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SVP – Post-Disposition – Petition for Discharge Procedure, § 980.09(2)(a) (2006) – Timely Probable Cause Hearing, Due Process

 State v. Deryl B. Beyer, 2006 WI 2, on certification; prior history: 2001 WI App 167, cert. denied, Beyer v. Wisconsin, 537 U.S. 1210 (2003)
For Beyer: Donald T. Lang, SPD, Madison Appellate

Issue1: Whether due process was violated by delay of over 22 months between the time the first annual periodic examination report was provided to the circuit court under § 980.07 and the circuit court’s probable cause hearing under § 980.09(2)(a).

Holding1:

¶26      In light of the fundamental nature of a ch. 980 committee’s liberty interest and the State’s interest in holding a ch. 980 committee only for so long as he or she requires treatment, the due process requirement that the ch. 980 committee be heard at a “meaningful time” demands that the circuit court hold the probable cause hearing promptly and within a reasonable time after the  DHFS provides the circuit court with a ch. 980 committee’s annual periodic examination report and unsigned waiver form.…

¶33     We agree with the State that the circuit court and the DHFS were not responsible for the entire 22-month delay. …

¶34      However, when we review the facts, it is clear that at a minimum the State was responsible for almost nine months of delay, and likely was responsible for at least 13 months of delay. …

¶46     To summarize:  No reason appears on the record to justify the delay in the circuit court’s appointment of counsel.  The circuit court was responsible for a delay that meant the probable cause hearing could not have been held until nine to 13 months after the DHFS provided the circuit court with Beyer’s first annual periodic examination report. …

¶47      Regardless of whether the 13 months of delay were caused by the DHFS, the circuit court, the circuit court judge’s assistant, the attorney general’s office, Beyer’s attorney, or some combination of them, the delay was unreasonably long because it deprived Beyer of his due process right to be heard at a meaningful time.

Issue/Holding2: Remedy for violation of right to timely probable cause hearing on discharge petition is not discharge from commitment, ¶53. Nonetheless, “the institutional bodies of the State responsible for enforcement of ch. 980—the DHFS, the Department of Justice, and the circuit courts—should ensure prompt annual judicial review of ch. 980 committees’ continued detention, ¶56.” The SPD must promptly appoint counsel, who must exercise diligent representation, ¶60. These entities, together, “must bear substantial responsibility for ensuring prompt judicial review of the annual periodic examination reports,” ¶65. Thus, “(t)he onus is on the DHFS, the Department of Justice, the bar, and the circuit courts to act promptly on an annual periodic examination report and unsigned waiver form,” ¶62. But the costs of discharging a presumptively dangerous and untreated SVP are too high to support outright discharge for violation of this right. Rather, the remedies are similar to those enunciated in the lead opinion in State ex rel. William E. Marberry v. Macht, 2003 WI 79 (re: failure to provide timely periodic reexamination—writ of mandamus or supervisory writ to compel circuit court to take immediate action), ¶54.

¶64      … The appropriate remedy for a ch. 980 committee when a circuit court fails to take prompt action to appoint counsel or an independent examiner and hold a probable cause hearing under Wis. Stat. § 980.09(2) is to move for a writ of mandamus or a supervisory writ to compel the circuit court to take immediate action.  If counsel or an independent examiner delays the proceedings, a ch. 980 committee could move the circuit court for just and equitable relief such as an order to show cause why counsel or the independent examiner should not be discharged or why the independent examiner should not be ordered to conduct the examination promptly or provide the examination report to the circuit court immediately.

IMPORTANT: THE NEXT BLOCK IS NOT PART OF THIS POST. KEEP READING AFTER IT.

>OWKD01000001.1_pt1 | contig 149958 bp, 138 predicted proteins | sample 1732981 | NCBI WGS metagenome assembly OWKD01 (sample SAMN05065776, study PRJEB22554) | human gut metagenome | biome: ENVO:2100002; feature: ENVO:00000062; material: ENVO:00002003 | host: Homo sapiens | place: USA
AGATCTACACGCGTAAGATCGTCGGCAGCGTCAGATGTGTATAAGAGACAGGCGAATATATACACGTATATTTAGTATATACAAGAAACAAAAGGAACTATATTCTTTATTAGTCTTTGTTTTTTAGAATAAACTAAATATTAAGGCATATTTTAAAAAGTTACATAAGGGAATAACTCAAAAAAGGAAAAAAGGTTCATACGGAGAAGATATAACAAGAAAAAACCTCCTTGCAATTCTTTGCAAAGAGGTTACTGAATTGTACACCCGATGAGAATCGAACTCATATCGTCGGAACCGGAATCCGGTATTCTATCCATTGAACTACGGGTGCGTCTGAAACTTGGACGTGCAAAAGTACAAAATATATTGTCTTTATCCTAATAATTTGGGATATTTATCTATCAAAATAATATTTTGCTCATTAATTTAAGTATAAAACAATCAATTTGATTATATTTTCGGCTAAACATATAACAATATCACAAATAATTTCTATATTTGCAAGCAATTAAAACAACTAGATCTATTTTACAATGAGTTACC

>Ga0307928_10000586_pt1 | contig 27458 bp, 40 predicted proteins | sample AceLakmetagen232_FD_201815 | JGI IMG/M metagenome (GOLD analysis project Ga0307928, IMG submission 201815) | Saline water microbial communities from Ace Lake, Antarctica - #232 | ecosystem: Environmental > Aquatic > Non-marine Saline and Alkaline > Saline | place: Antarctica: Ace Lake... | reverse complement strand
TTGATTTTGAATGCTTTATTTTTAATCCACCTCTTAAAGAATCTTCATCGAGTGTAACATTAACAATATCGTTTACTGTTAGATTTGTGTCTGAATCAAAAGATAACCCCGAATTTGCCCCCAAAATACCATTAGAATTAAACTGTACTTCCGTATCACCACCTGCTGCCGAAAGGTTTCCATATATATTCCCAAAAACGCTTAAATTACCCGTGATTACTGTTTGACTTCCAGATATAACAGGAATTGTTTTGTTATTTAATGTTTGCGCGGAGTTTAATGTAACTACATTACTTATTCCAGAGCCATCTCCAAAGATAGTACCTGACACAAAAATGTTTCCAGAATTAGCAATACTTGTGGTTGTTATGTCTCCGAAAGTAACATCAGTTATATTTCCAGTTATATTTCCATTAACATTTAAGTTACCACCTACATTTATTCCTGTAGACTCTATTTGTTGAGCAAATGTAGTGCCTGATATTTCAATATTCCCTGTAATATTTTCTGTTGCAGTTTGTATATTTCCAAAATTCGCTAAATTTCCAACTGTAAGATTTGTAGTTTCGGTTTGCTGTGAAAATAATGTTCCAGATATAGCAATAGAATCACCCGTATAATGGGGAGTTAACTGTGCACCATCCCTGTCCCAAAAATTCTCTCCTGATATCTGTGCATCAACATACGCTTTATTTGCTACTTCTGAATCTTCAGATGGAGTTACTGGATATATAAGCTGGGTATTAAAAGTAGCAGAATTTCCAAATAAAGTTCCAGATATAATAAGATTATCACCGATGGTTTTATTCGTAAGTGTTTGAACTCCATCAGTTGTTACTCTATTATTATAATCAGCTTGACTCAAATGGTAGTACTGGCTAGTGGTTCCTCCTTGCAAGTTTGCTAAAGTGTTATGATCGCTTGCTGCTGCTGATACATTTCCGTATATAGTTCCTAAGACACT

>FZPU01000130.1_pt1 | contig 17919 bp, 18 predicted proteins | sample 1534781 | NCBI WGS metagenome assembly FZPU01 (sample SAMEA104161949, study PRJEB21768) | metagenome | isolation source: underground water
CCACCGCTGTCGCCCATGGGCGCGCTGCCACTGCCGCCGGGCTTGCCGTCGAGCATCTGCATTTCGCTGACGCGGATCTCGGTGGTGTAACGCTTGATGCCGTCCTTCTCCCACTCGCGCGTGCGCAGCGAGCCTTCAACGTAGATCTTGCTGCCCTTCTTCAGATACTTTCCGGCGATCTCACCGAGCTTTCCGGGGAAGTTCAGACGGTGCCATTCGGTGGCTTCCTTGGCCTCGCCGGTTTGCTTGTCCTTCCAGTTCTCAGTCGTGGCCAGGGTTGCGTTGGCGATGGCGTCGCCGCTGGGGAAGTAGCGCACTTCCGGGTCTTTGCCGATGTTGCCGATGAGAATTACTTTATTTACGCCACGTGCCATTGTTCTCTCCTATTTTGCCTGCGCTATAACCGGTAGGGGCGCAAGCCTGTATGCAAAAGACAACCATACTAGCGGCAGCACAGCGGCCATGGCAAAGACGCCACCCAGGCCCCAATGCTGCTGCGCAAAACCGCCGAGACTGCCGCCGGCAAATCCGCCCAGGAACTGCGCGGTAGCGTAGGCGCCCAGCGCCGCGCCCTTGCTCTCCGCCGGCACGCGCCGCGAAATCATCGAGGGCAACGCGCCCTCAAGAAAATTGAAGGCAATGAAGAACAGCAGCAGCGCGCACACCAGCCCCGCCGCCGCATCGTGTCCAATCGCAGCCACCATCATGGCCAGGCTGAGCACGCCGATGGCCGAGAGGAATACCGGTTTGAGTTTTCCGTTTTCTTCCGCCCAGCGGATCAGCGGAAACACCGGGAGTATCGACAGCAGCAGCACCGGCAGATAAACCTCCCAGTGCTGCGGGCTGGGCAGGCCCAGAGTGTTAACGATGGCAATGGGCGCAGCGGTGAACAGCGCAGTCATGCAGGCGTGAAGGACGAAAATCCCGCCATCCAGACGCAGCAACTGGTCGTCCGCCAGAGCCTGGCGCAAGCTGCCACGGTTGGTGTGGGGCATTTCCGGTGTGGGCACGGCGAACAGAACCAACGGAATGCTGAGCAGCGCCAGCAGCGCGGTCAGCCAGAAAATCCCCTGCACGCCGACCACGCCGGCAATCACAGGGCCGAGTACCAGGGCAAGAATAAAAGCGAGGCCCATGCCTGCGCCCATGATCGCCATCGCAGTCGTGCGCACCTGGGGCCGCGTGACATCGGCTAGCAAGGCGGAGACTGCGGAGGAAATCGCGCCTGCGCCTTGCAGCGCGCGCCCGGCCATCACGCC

The court “recommend(s) appropriate precautionary measures to ensure that the due process violations that occurred in the present case do not occur in the future,” ¶65, but beyond exhorting everyone to do more and do better, the court offers little by way of concrete measures: DHFS should diligently adhere to statutory mandates, ¶58; the SPD must make prompt appointment, and appointed counsel must perform diligently, ¶60; circuit courts must institute “case management techniques” to ensure proper oversight, ¶59; the AG’s “Paulick letter” (nothing more, really, than a reminder to the circuit court of its duty to actually conduct probable cause review) is heartily endorsed, ¶61. In Marberry, the court had split, 3-3, on the question of remedy for a similar violation. There’s now a majority on that issue and though the context is not identical it’s close enough so that the remedy here will probably be held to apply in that situation too.A note on the line-up of Justices: 4-vote majority; 2-vote concurrence; recused, Justice Prosser. The concurrence agrees that Beyer didn’t have a timely hearing, and further agrees on the remedy, ¶68. But the concurrence goes on to complain, oddly, that “Beyer has not made a sufficient showing of state action that prejudiced him at the probable cause hearing,” id. The ensuing analysis is eccentric: it would require, for denial of speedy hearing, intentional delay by the State; the only authority for this novel proposition is the inapposite rule that it violates due process when the State intentionally delays filing a delinquency petition in order to later file an adult complaint, ¶77. The defect in this analogy simply isn’t worth discussing, except to say that intentional delay is not part of the majority’s calculus for determining denial of timely hearing.

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